Sunday, August 7, 2016

Never Alone


 Today is my dad's 70th birthday. Doesn't look it does he? I will never love and respect any man more than I do my father. Here's a little story that shows why.

I remember the day my little boy brain bonded with my dad...permanently. I was at Foothills Camp in Alberta with my family for Camp Meeting. I must have been 8 or so. I don't remember having many friends as a kid. I've always been introverted and found it difficult making friends all the way up until high school. But this camp meeting I was hoping to make some new friends.

During the week they were having an exciting opportunity for this. They were taking a bus load of kids to a nearby lake to go water skiing and tubing. I was excited and nervous at the same time. 

When the time came, I grabbed my swimming trunks, my towel and my sunscreen and set off for the meeting area where the bus was going to pick us up. It took me a few minutes for my little legs to carry me there, my little heart pounding with anticipation and nervousness. 

However when I got there there was no bus. 
So I waited. 
And I waited. 
But I soon realized I had missed the bus. 

I'll never forget the total crushing of my spirit that I felt that day. It was more than the disappointment of missing out on the opportunity. I'd met a few kids who knew I was coming. But nobody told the bus driver to wait or came to grab me. Maybe not a realistic expectation, but it was another reminder of my loneliness. 

So trudged back to our camper. Mum was at a meeting, so through tears I explained what happened to my dad. He consoled me, but he did more than that. 

He didn't know where the bus had gone, but not far from Foothills there's a place called Red Lodge Provincial Park. So my dad told me to get my trunks, my towel and my sunscreen. We went and found a nice bit of beach along the river and I spent the afternoon playing in water and the sand. It wasn't the original plan, but I was no longer alone. I was with my dad. 

It was a profound experience for my little mind. I had gone from feeling abandoned to feeling accepted and "with" someone. 

To be with my dad when others "abandoned" me left me with a deep abiding sense of security in my Father's love. I realized that with his love in my life, I was never alone. He's been my most trusted counsellor and friend ever since. 

Jesus had an even deeper connection with His Father than I ever will have with my earthly Father. But there came a day where the Heavenly Father had to leave His Son alone, on the cross. And He did it, so that death could finally be conquered and all of us could claim with total confidence, that even if our earthly father can't be with us, because of Jesus, we will never be alone. God is always with us.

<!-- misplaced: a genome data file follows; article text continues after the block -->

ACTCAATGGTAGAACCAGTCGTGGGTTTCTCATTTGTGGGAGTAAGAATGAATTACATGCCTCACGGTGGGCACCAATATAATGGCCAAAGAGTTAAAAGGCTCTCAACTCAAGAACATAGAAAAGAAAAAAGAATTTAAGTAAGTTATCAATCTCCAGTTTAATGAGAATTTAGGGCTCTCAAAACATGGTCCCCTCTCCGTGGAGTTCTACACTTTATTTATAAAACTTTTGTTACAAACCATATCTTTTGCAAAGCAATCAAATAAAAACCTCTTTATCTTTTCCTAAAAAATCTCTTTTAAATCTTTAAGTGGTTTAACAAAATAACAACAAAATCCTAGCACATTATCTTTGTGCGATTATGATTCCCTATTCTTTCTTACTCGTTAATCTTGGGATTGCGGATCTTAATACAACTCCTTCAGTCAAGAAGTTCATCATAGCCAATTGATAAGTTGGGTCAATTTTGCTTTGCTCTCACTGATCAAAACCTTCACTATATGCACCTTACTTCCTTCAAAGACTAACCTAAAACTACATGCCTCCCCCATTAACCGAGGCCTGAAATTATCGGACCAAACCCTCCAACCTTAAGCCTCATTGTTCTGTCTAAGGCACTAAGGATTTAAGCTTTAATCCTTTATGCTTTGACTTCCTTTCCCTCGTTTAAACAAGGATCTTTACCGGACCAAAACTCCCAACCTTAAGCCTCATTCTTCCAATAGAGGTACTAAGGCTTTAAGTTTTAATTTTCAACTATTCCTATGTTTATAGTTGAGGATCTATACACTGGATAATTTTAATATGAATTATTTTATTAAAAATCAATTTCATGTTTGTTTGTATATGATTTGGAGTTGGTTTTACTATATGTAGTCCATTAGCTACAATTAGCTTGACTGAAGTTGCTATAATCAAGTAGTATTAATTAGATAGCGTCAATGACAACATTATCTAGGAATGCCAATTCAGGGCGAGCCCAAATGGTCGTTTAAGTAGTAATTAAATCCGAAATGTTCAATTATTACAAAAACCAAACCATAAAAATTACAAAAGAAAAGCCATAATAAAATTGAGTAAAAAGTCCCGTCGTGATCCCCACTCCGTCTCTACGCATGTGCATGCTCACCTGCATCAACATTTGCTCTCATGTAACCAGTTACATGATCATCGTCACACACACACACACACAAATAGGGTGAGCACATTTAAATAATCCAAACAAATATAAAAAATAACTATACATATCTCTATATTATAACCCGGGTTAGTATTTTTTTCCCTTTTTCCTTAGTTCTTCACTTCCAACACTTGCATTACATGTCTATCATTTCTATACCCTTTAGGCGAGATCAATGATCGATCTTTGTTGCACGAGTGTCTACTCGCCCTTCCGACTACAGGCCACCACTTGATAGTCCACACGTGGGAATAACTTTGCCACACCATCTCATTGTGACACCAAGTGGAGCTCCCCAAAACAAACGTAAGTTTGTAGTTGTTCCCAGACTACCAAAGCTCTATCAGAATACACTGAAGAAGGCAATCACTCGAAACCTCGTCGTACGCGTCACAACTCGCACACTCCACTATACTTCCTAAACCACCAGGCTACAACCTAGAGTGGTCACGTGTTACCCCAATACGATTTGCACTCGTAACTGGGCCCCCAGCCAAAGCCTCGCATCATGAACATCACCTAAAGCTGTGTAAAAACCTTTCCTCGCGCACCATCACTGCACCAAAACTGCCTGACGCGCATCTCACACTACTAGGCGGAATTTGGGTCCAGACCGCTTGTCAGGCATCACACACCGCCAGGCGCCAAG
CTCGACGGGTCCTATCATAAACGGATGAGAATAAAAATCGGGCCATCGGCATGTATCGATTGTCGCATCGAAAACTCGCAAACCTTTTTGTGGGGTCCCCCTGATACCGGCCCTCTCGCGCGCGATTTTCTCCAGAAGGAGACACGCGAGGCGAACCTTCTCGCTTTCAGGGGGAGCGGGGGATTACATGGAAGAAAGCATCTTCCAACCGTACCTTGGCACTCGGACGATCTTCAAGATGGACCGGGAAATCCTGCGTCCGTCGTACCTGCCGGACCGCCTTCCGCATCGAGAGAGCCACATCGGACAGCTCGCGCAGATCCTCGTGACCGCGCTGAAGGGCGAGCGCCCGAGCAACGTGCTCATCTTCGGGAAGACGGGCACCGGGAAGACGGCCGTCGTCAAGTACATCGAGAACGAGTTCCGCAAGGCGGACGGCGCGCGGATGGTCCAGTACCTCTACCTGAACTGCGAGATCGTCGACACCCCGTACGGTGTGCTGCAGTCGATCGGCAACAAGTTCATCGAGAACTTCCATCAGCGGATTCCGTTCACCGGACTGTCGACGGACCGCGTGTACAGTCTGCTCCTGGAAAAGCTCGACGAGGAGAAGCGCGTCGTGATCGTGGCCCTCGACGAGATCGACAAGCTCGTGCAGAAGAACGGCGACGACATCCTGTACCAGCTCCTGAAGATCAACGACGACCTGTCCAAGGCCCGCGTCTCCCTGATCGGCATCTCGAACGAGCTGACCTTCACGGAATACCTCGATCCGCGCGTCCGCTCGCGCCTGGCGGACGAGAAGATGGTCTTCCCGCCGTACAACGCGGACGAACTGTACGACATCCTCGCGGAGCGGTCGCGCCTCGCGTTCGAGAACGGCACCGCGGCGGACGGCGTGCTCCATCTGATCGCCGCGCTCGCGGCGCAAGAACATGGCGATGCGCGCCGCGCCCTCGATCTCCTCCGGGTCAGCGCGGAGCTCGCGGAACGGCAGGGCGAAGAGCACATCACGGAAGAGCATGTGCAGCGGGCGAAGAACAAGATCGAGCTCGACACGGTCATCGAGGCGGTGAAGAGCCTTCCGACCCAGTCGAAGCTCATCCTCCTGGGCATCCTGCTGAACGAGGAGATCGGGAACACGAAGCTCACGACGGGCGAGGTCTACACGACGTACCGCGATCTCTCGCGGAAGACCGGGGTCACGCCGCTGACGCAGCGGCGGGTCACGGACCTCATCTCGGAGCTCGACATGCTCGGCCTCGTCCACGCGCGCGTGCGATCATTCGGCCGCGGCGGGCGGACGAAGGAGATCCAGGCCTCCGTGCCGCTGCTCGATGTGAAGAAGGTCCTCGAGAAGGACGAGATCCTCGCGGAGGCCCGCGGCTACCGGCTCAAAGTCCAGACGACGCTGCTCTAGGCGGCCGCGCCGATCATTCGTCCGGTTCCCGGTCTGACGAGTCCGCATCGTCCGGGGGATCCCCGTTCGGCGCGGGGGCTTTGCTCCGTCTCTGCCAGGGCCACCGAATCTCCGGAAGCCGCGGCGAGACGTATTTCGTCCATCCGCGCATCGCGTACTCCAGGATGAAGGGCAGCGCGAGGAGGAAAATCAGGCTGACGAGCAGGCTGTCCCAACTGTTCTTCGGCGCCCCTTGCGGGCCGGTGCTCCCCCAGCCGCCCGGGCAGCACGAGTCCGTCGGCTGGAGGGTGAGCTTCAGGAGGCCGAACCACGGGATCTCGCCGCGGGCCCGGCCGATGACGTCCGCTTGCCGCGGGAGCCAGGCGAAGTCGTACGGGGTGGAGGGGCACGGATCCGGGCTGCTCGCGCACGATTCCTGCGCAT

Who's brought security to your life through their love? Thank them today. 😀


Saturday, August 6, 2016

The Root of Love

This is Mason my nephew. He's taught me so much about love. I remember the first time I held him. I'm not his dad, but even as an uncle I was overwhelmed by a pure sense of love, of devotion and care for this little life. I wanted to be a better man, for his sake. 
But why? What brings that out?
I didn't create him. He'd done nothing for me. But here I was finding new depths of desire to care for and mentor and protect this little life. 
Some of it I chalk up to him being simply born into my family. He's one of us now. But I think there's a deeper part connected to it. I believe we've been designed to love. And a child in our family brings it out in the strongest sense possible. I believe this because I see how God has treated me, His child. He did not directly create me. But I'm born into His family. And as I've gotten to know God and understand the terrible price Jesus paid so I could be saved from myself, I see the same love (in part) in my own heart for Mason. What parent or uncle wouldn't give up their life for their beloved? 

So I believe the love I have for Mason is a well spring that comes from God. I recognize it because I've received it. Maybe you will too!


““How can I give you up, Ephraim? How can I hand you over, Israel? How can I treat you like Admah? How can I make you like Zeboyim? My heart is changed within me; all my compassion is aroused.” - God anguished over diobedient, rebellious children. 
Hosea 11:8 NIV
http://bible.com/111/hos.11.8.niv

““Jerusalem, Jerusalem, you who kill the prophets and stone those sent to you, how often I have longed to gather your children together, as a hen gathers her chicks under her wings, and you were not willing.” Jesus anguished over rejection by those He came to save. 
Matthew 23:37 NIV
http://bible.com/111/mat.23.37.niv

"But God demonstrates his own love for us in this: While we were still sinners, Christ died for us.”
Romans 5:8 NIV
http://bible.com/111/rom.5.8.niv

Monday, January 27, 2014

Prism: Love


This Sabbath we're trying something new at my church. It's called Prism. It's based on the idea
the idea that as a prism refracts pure light into all the creative colours that lie within it, in the same way, God reveals his creativity when his pure light shines through the inspired artistry, experiences and writings of His creation. Prism is a “show & tell” time to share and receive inspiration from God.Sometimes we lose sight of the wonder of God and I hope this can be a time to reconnect with our amazing Creator.

We'll be looking at the theme of love this Sabbath. Here's some examples of God's love that inspired me today.

Image: A Hand of Love
I love this picture of Grama Letniak and my Dad. Love can be an abstract, elusive thing. But it becomes very tangible with a touch. I'll always remember Grama's touch and her loving kisses. She passed away this Christmas but left a very tangible legacy of love behind.




 
 

Song: His Eyes